The New Zealand Railways Magazine, Volume 3, Issue 11 (March 1, 1929)
The opinion of our Magazine held by those outside the service should prove interesting to members of the staff. For that reason we are reproducing some recent comments by representative men and publications.
The New Zealand Railways Magazine is to be congratulated on maintaining a high standard of literary and technical work produced in a pleasing form. The June issue welcomes back to the Railways Mr. H. H. Sterling as General Manager, and it is clear that, as far as the Railways are concerned, the appointment is a very popular one. In addition to articles of special interest to those who work and use the railways there are some historical contributions of merit; the speech of James Edward Fitzgerald in 1862 on the question of Peace or War with the Maoris is magnificent and has a much wider application to-day. The issue is profusely and excellently illustrated.—The N.Z. Highway. (Official organ of the New Zealand Workers Educational Association.)
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I have been very much interested in watching the steady progress of the New Zealand Railways Magazine and would offer you my hearty congratulations upon the general excellence both of its matter and style. I am, of course, particularly interested in New Zealand, as I had opportunities in connection with the Royal Commission on Railways in 1924 of studying conditions in that beautiful Dominion, and of realising to the full what wonderful publicity opportunities were available.— Mr. C. Travis, Associate Editor, Railway Gazette, London.
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There are few more interesting or better produced monthlies in the Dominion now than the New Zealand Railways Magazine, and the July issue is a particularly bright one. There is much in it that should interest not only the railwayman, but also the general reader. The article on a “Locomotive Stable,” for instance, is instructive and throws much light upon a little-known department of the service.—N.Z. Truth.
I have shewn the New Zealand Railways Magazine to distinguished people of almost every country—to Englishmen, Canadians, South Africans, Australians, New Zealanders, Americans (North and South), Frenchmen, Germans, Italians and others—and they have all spoken in most flattering terms of the general excellence of the publication.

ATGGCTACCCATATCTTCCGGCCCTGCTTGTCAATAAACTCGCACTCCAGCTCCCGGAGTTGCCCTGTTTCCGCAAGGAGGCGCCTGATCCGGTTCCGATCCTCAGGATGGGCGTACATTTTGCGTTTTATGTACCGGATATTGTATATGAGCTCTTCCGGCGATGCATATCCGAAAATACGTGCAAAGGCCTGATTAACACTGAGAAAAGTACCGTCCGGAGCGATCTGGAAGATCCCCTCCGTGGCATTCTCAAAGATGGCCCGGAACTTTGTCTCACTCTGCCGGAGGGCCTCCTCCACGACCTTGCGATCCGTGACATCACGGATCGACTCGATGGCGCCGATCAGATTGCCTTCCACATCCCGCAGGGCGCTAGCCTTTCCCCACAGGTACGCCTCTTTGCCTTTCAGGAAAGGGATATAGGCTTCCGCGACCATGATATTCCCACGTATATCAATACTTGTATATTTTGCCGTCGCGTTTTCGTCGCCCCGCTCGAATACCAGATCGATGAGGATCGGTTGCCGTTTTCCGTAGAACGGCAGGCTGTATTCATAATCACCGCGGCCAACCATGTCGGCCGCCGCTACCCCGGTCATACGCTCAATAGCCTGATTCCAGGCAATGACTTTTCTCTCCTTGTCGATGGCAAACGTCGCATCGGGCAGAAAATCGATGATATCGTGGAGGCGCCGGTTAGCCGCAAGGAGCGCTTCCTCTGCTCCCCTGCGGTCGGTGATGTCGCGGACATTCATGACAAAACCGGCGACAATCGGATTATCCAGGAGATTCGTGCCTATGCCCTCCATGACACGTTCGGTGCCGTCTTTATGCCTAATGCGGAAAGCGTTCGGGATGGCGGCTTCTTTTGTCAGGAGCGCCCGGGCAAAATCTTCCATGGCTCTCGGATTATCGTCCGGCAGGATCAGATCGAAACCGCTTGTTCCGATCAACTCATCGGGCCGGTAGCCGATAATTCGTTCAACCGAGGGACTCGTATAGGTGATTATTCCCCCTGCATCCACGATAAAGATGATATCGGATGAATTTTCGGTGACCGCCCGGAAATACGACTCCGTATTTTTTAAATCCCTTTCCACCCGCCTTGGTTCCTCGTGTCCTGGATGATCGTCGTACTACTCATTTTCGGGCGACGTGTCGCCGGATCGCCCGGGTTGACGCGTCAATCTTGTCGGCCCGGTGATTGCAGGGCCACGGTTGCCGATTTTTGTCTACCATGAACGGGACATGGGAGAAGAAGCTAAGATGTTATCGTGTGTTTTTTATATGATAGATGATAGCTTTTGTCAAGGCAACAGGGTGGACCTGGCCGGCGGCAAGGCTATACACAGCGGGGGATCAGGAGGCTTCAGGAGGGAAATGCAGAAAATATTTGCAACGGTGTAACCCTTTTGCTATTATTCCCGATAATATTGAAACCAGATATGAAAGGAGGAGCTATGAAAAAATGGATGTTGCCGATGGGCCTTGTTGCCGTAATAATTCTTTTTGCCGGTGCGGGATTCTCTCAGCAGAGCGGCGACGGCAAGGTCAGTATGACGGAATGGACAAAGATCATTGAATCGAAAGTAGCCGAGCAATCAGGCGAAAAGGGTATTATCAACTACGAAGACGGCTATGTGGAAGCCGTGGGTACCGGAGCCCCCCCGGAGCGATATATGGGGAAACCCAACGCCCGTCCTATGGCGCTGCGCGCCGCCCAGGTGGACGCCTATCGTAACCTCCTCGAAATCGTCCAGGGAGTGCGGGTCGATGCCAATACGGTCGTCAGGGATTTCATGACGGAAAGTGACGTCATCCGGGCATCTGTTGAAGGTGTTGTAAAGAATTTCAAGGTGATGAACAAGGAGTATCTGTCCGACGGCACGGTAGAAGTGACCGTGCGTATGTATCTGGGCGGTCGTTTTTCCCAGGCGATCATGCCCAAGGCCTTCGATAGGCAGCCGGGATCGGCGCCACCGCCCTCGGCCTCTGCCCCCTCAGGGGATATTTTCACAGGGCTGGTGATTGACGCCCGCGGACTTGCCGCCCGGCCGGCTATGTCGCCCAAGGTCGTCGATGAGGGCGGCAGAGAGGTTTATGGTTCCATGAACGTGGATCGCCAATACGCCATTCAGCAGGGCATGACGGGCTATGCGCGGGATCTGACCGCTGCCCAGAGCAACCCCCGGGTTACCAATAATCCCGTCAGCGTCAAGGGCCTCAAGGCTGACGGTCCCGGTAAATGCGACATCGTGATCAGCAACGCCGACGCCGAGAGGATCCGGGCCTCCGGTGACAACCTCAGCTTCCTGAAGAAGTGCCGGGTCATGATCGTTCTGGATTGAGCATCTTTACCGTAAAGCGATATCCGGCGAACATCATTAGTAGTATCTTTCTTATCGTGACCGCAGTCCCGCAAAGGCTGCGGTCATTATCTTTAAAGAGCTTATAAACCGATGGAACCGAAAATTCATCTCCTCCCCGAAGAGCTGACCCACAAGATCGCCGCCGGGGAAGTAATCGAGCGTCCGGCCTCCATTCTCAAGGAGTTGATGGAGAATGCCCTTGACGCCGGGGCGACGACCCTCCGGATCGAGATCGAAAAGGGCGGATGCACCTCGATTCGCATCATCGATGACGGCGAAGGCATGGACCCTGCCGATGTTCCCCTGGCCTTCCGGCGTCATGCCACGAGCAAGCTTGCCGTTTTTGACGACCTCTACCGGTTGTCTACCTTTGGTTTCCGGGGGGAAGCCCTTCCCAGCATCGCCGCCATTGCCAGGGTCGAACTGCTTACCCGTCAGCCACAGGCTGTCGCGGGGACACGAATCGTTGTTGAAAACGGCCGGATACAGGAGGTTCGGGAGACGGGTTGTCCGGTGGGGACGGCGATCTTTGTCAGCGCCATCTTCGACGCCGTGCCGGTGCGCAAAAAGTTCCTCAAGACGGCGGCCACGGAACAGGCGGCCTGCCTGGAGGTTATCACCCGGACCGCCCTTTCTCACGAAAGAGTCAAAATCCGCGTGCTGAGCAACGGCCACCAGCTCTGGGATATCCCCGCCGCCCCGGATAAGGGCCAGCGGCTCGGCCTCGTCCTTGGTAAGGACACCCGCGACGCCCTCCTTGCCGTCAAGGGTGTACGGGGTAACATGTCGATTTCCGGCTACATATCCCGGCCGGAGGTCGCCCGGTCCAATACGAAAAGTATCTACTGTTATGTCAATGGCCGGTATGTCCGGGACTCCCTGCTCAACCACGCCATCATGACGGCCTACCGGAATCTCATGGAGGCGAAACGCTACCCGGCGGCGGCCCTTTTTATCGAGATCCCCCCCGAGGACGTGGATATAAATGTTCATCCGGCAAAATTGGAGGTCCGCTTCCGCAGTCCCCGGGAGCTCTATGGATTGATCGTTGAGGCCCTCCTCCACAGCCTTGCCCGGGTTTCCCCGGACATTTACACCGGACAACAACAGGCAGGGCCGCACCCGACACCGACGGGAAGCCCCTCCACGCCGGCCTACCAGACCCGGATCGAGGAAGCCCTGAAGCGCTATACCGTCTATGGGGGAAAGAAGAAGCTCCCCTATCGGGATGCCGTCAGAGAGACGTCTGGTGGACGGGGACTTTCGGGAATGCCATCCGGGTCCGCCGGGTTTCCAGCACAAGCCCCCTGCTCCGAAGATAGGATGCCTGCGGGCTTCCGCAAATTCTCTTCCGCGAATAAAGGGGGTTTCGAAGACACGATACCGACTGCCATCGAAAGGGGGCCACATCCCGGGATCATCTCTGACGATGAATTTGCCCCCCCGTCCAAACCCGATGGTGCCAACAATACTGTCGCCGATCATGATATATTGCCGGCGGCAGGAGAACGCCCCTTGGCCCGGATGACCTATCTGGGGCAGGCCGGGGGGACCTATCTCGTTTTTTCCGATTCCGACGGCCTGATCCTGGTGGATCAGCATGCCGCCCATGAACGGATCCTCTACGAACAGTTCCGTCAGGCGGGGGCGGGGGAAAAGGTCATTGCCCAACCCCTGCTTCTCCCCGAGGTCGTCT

The articles are always interesting (never too long) whilst the photographic subjects (selected always with an eye to the beautiful as well as the practical) are splendidly reproduced. In the latter respect the New Zealand illustrated journals are the finest in the world—the Railways Magazine ranking level with the very best of them. The Magazine is a credit to all concerned in its production.—Mr. F. A. Horni-brook, London (author of the Culture of the Abdomen, etc.).
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Please permit me to say that the New Zealand Railways Magazine is read with great interest each month in our office, and I want to congratulate you on presenting such a splendid publication to the public and your employees.—Mr. K. D. Pulcipher, Editor, The Pennsylvania News, Chicago.
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In the small world of Government publications here and in Australia, the New Zealand Railways Magazine stands alone. It is a magazine in the real sense of the word. It has all the punch, pep and “newsiness” of a real bookstall magazine.
This is surely remarkable for a Government publication, the chief attribute of which, we have always understood, is to be as dry and dull as an empty beer barrel. And, if possible, more so.— From the February, 1929, issue of Aussie.